The report gives Maltese beaches a 99 per cent score and describes the quality of the island’s sea as ‘excellent’.
Apart from Cyprus, which was the only EU country to get full marks, landlocked Luxembourg also got a 100 per cent for the quality of its lake waters, putting Malta in third place for bathing waters. This is the exact same situation as last year.
Other member states which normally compete for the same segment of tourism as Malta, Croatia and Greece, also performed very well obtaining fourth and fifth place respectively.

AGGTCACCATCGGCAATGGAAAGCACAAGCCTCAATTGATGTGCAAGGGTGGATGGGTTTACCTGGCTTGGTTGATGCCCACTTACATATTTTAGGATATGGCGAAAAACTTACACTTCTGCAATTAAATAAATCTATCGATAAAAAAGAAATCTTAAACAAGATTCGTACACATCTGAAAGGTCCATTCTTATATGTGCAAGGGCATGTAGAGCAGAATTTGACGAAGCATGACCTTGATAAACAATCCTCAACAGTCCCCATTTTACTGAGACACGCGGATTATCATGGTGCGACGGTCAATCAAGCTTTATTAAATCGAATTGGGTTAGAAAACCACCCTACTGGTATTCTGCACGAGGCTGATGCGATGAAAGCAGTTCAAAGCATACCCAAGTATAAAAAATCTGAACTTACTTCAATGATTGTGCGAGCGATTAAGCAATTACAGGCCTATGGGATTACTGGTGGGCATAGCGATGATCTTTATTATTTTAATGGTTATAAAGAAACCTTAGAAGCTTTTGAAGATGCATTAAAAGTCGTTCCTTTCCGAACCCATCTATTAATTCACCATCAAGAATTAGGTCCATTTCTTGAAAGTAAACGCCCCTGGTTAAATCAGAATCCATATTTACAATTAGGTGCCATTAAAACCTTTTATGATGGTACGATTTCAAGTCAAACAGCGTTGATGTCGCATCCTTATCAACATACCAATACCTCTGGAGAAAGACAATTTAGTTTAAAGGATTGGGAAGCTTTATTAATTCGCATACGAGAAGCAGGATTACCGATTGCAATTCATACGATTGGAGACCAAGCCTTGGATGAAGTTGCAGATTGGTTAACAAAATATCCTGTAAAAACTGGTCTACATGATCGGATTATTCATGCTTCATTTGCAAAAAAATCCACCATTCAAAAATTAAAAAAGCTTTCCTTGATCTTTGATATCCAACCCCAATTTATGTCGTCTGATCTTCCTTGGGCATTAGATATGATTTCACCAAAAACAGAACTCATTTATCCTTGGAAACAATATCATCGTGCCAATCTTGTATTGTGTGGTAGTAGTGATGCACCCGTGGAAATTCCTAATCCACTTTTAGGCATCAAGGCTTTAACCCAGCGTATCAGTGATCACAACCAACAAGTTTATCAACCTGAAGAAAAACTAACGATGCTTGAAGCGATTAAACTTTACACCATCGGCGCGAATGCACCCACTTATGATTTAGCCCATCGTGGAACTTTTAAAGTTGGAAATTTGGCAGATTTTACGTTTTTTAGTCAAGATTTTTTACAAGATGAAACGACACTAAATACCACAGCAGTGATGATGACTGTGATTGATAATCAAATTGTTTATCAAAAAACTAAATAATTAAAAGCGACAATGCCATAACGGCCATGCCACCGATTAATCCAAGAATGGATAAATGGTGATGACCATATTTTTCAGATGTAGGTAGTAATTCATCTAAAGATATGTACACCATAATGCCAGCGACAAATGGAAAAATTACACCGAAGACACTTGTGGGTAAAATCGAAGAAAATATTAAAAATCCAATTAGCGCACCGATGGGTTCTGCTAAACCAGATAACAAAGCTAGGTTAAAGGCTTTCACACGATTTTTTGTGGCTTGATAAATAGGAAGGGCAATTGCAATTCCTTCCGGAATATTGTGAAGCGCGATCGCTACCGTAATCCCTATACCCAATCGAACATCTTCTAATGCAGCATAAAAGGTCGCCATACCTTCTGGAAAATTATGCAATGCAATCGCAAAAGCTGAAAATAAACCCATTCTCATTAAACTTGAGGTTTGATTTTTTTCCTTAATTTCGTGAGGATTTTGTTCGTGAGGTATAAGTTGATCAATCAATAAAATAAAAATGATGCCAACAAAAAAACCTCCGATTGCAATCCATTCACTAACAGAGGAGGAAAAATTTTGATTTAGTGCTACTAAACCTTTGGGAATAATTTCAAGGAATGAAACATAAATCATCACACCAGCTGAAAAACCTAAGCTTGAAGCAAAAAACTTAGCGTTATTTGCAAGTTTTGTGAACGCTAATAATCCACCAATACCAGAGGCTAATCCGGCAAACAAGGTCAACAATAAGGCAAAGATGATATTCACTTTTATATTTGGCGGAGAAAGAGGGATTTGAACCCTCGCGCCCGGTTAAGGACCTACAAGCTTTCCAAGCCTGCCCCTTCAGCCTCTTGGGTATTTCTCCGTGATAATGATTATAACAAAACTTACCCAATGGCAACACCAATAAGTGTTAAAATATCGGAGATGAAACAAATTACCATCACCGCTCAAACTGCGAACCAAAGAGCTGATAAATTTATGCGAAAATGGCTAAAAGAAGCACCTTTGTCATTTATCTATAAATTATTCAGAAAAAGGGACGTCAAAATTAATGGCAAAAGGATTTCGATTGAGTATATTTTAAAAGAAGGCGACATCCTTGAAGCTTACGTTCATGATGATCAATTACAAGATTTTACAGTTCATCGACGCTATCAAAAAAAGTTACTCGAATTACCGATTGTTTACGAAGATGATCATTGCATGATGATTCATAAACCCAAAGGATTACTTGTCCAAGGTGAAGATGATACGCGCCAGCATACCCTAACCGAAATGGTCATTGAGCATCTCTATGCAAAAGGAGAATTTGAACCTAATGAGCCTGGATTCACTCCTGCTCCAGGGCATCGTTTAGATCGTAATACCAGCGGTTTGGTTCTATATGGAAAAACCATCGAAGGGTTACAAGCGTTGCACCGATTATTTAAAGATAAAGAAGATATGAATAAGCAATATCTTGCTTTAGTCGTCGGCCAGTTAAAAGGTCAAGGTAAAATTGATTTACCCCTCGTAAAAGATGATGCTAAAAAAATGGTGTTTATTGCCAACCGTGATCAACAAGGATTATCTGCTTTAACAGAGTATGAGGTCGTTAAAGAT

At the other end of the scale, countries with the highest proportion of sites with a ‘poor’ status were Estonia (six per cent), the Netherlands (five per cent), Belgium (four per cent), France (three per cent) Spain (three per cent) and Ireland (three per cent).
Until a few years ago, Malta’s bathing water conditions were classified ‘poor’. However, through the investment of tens of millions of EU funds in modern waste water treatment facilities, treating sewage before it is dumped at sea pushed Malta to the top of Europe’s bathing water quality.